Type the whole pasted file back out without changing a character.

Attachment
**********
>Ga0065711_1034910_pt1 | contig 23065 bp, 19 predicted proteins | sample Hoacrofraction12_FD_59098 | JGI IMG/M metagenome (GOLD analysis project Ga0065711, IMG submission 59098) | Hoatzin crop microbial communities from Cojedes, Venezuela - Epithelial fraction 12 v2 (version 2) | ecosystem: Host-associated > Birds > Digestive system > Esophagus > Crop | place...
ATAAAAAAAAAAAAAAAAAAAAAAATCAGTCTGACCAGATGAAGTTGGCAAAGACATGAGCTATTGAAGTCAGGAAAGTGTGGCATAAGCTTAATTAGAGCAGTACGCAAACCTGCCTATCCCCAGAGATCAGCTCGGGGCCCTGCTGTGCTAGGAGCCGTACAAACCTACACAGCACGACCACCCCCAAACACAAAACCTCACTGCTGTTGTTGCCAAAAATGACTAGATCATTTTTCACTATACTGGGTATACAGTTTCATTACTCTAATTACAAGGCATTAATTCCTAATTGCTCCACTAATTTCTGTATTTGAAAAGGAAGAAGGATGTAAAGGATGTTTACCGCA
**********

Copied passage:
>Ga0065711_1034910_pt1 | contig 23065 bp, 19 predicted proteins | sample Hoacrofraction12_FD_59098 | JGI IMG/M metagenome (GOLD analysis project Ga0065711, IMG submission 59098) | Hoatzin crop microbial communities from Cojedes, Venezuela - Epithelial fraction 12 v2 (version 2) | ecosystem: Host-associated > Birds > Digestive system > Esophagus > Crop | place...
ATAAAAAAAAAAAAAAAAAAAAAAATCAGTCTGACCAGATGAAGTTGGCAAAGACATGAGCTATTGAAGTCAGGAAAGTGTGGCATAAGCTTAATTAGAGCAGTACGCAAACCTGCCTATCCCCAGAGATCAGCTCGGGGCCCTGCTGTGCTAGGAGCCGTACAAACCTACACAGCACGACCACCCCCAAACACAAAACCTCACTGCTGTTGTTGCCAAAAATGACTAGATCATTTTTCACTATACTGGGTATACAGTTTCATTACTCTAATTACAAGGCATTAATTCCTAATTGCTCCACTAATTTCTGTATTTGAAAAGGAAGAAGGATGTAAAGGATGTTTACCGCA